From the Eiffel Tower in Paris to U.N. Headquarters in New York City, hundreds of notable landmarks worldwide will join thousands of cities and millions of people in going dark for Earth Hour.
The annual event, which first began in 2007 in Sydney, Australia, is billed as the world's largest open-sourced environmental campaign, with more than 7,000 cities in 172 countries taking part. For one hour this Saturday, March 28, all non-essential lighting throughout the world will either be dimmed or turned off between 8:30 and 9:30 p.m. local time. This year's theme, "Change Climate Change," is particularly important ahead of a major climate change summit in Paris next December.
“Climate change is a people problem," U.N. secretary general Ban Ki-moon said in a video supporting the event. "People cause climate change and people suffer from climate change. People can also solve climate change. This December in Paris, the United Nations is bringing nations together to agree a new, universal and meaningful climate agreement. It will be the culmination of a year of action on sustainable development."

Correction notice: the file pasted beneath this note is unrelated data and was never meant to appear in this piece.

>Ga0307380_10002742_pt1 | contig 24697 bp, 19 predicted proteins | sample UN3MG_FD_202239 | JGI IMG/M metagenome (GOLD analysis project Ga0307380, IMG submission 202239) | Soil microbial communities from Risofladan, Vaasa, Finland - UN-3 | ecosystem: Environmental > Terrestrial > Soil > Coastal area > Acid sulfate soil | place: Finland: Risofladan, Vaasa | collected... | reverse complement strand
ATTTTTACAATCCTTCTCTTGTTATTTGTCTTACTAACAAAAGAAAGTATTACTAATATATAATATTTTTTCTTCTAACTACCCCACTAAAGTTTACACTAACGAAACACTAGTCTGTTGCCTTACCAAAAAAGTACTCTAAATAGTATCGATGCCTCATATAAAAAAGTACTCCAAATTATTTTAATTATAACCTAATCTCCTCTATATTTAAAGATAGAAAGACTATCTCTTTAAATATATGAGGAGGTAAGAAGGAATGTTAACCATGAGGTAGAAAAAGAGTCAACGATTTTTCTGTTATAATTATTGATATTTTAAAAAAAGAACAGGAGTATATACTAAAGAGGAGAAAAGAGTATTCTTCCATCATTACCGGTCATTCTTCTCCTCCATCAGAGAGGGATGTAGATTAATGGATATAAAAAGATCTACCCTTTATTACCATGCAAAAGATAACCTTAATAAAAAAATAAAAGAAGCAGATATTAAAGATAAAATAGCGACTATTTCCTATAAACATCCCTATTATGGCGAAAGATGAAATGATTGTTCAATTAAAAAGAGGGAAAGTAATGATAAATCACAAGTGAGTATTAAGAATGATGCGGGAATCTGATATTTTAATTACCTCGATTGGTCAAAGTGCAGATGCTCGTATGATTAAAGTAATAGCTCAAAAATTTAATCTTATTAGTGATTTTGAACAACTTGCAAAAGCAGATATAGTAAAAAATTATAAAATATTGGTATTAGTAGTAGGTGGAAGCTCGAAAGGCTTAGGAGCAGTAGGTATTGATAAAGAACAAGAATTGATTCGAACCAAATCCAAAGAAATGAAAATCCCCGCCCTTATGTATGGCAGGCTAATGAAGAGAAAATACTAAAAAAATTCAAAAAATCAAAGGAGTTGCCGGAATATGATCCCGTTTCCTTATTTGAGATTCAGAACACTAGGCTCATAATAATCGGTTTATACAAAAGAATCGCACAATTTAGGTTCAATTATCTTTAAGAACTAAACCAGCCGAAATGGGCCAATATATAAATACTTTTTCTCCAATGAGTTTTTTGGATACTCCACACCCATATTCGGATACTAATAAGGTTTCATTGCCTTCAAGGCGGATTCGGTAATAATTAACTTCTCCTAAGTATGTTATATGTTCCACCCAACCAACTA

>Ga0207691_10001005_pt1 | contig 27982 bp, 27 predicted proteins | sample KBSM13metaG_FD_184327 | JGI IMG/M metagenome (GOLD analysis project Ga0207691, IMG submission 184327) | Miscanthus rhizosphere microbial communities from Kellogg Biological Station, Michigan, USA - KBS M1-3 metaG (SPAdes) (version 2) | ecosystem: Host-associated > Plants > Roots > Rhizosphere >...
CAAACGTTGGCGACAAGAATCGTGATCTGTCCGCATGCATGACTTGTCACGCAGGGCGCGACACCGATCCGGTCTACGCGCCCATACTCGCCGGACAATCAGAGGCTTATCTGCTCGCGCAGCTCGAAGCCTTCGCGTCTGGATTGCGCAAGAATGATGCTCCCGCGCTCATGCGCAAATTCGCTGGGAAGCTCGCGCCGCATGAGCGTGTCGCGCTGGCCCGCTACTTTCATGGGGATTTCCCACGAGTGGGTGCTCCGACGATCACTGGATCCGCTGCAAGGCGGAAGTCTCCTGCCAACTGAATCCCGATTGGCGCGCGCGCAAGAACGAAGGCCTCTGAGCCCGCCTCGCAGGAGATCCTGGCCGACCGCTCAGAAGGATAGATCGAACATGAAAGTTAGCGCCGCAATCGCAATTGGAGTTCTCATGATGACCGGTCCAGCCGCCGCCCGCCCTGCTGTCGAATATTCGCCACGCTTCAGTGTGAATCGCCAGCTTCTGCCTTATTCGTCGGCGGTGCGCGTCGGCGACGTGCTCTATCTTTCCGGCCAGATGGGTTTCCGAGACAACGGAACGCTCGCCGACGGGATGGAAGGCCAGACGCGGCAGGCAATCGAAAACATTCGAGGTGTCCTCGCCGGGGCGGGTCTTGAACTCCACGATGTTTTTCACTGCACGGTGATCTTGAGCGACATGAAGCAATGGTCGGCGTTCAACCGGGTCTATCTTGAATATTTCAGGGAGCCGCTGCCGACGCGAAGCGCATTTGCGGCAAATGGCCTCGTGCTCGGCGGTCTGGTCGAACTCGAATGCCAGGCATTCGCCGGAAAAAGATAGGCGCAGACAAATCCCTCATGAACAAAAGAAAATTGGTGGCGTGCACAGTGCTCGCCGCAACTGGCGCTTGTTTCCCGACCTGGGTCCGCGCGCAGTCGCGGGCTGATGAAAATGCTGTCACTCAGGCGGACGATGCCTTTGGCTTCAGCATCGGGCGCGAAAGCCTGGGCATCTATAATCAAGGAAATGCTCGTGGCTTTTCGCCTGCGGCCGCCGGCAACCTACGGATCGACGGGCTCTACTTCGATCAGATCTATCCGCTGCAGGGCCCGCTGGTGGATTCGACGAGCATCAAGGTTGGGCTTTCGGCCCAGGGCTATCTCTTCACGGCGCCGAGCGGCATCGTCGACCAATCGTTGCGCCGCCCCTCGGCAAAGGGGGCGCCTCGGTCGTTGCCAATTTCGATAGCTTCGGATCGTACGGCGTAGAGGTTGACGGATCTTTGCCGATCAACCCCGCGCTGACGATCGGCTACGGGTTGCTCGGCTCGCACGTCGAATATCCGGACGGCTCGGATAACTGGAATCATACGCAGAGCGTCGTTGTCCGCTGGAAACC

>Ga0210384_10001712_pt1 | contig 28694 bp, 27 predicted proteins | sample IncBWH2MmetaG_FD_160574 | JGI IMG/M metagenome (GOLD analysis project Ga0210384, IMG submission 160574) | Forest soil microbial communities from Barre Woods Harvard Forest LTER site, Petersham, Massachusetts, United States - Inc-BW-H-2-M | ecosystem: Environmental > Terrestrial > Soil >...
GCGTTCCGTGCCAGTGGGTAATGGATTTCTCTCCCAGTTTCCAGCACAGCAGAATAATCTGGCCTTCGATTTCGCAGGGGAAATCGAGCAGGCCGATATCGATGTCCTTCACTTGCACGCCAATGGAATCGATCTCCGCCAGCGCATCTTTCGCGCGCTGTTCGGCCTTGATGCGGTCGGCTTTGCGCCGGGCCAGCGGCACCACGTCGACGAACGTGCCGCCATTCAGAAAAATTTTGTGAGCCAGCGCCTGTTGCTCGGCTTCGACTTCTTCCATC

Before and after lights out: Cologne, Germany goes dark during the 2014 Earth Hour. (Photo: Henning Kaiser/AFP/Getty Images)
While Earth Hour's message is serious, the event is also a lot of fun for participants, with cities around the world getting creative with the unusual darkness. Examples include Manila's glow-in-the-dark Zumba dance party, the world's largest candlelight dinner in Finland and a human-powered "energy floor" in front of the Eiffel Tower. Such broad appeal also presents an opportunity for communities to address local environmental issues, with the World Wildlife Fund and Earth Hour partnering on a wide variety of crowdfunding campaigns.
“Earth Hour shows us what we can achieve together. From creating a forest in Uganda to lighting up entire villages with solar power in India and the Philippines, the power of the crowd to make change happen is phenomenal,” said Sudhanshu Sarronwala, chair of the board of directors for Earth Hour Global. “With Earth Hour, every light switch turned off is hope for climate action turned on.”
Related on MNN: